The Fit Between Changes to the Global Corruption Regime and Indigenous Perceptions of Corruption in Kazakhstan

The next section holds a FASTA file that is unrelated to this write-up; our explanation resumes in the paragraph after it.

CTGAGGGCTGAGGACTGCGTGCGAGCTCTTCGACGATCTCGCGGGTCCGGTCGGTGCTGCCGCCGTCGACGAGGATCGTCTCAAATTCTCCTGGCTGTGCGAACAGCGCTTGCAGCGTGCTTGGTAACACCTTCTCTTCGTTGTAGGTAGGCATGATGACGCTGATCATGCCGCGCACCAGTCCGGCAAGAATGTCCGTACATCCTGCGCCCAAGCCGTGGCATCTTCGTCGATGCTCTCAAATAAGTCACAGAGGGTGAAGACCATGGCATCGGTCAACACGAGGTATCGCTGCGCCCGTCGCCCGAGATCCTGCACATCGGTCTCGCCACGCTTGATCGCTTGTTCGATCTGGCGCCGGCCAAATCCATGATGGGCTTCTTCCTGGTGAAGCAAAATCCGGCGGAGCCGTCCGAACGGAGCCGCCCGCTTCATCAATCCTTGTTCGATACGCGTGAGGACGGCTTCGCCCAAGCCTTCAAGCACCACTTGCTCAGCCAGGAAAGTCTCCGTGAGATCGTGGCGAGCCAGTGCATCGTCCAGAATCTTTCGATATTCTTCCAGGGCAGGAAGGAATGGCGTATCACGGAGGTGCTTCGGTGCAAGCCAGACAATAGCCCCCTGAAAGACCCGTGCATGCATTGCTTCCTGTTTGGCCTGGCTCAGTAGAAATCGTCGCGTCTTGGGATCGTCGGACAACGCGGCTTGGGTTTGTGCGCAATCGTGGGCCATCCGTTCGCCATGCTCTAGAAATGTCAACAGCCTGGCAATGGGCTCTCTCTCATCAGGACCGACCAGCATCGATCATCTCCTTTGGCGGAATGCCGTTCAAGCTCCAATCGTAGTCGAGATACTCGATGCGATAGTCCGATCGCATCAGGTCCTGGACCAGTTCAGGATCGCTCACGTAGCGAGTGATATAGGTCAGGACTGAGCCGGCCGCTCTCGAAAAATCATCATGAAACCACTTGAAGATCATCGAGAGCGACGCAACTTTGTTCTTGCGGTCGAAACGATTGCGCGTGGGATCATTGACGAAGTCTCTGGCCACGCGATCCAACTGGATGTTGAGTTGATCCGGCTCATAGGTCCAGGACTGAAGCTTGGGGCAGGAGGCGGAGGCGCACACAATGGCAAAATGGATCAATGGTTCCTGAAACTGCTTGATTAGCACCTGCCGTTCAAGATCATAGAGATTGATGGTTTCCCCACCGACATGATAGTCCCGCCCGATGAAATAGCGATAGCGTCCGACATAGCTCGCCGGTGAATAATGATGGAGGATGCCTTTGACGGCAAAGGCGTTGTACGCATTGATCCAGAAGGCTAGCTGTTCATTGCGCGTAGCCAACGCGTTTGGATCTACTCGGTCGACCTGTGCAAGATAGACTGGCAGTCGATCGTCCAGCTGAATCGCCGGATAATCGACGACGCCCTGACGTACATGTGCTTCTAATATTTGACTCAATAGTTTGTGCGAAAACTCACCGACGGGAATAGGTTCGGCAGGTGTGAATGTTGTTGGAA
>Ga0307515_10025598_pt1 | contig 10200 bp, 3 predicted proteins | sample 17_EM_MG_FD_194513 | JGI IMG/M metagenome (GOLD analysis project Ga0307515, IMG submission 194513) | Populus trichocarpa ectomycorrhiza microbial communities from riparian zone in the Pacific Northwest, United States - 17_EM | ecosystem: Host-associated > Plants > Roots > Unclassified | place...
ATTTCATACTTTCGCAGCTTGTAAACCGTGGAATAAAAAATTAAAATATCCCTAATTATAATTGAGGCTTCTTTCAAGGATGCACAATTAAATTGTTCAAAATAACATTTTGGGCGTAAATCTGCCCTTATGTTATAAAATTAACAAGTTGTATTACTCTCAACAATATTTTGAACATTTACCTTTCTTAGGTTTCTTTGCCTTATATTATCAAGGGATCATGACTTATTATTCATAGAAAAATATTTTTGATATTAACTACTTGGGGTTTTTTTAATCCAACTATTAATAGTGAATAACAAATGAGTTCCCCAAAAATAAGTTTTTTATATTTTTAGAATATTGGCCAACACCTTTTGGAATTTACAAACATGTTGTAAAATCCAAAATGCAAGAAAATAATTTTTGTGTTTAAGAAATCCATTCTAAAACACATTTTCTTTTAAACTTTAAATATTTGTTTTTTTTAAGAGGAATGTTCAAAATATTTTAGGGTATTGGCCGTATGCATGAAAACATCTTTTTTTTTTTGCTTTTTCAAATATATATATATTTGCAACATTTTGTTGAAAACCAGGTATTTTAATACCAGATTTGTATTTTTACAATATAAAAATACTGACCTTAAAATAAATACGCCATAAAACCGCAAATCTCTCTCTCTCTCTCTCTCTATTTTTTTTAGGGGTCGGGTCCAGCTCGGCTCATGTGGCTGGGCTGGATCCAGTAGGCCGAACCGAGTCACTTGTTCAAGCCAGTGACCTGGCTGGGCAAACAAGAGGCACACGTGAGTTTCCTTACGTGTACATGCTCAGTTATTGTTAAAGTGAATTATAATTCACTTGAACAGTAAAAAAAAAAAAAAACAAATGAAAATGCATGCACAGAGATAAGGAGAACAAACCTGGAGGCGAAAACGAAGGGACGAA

The study of corruption by both scholars and policymakers has undergone a startling transformation in the last decade. What once underwent almost no scholarly examination now inspires dozens of articles and books.' What once was not even mentioned in international financial institutions is now a centerpiece of reform efforts.2 What once played virtually no role in legal theory now represents-in the form of an overwhelming international consensus that transnational bribery should be criminalized and that other legal reforms should be undertaken-a dramatic change in the international legal regime. The focussing of theoretical attention on corruption and the change in international policymakers' attitudes have not been accompanied by a similar surge in the empirical study of corruption. 4 The lack of empirical research, particularly into attitudes and perceptions toward corruption, is unfortunate for at least three reasons. First, legal scholars and policymakers must have an empirical understanding in order to effectuate the changes to law and policy demanded by the change in the international regime.5 Second, as a theoretical matter-particularly with respect to theoretical explanations of international regime changes-an understanding of other attitudes and perceptions is necessary to deal with issues of imperialism, economic efficiency and allocation, and institutional choice.6 Third, and most interesting, the anecdotal but very persistent notion that corruption is embraced and accepted by some cultures -that it is a normal way of doing business in some places -cries out for empirical testing. This Article reports on and analyzes the results of a survey conducted in the Republic of Kazakhstan, a former republic of the Soviet Union located in Central Asia. Much of the survey asked questions regarding attitudes towards and perceptions of corruption. For those who are interested in non-Western attitudes toward corruption, Kazakhstan represents an excellent source of information. Kazakhstan is culturally distinct from the West and from Asia, a distinction amplified by Central Asia's physical isolation. Kazakhstani ideas of government and other institutions differ markedly from those in the West. Central Asia as a whole has been physically and politically isolated from the West for several generations. Rather than simply asking Kazakhstani respondents whether they embrace corruption or whether corruption is part of the inherent Kazakhstani culture,8 the questions in this survey can be analyzed in four different ways: absolute evaluations of the amount of corruption, relative evaluations of changes in the amounts of corruption, the public salience or importance of corruption, and support for anticorruption regimes.9 These four means of analyzing the responses indicate that corruption is overwheliningly condemned in Kazakhstan and that the vast majority of Kazakhstani support anticorruption reforms. These findings are particularly robust because they cut across ethnic, gender, income, education, and settlement lines; even when respondents are sorted according to these characteristics the rejection of corruption is still overwhelming. These findings have obvious importance to those engaged in the study or implementation of the new global anticorruption regime. The findings lend little support to theories that explain regime change in terms of dictates by hegemons. The findings indicate broad support for anticorruption measures in Kazakhstan and even indicate specific measures that might be undertaken. Before discussing the specific findings, however, it is necessary first to discuss the general nature of corruption.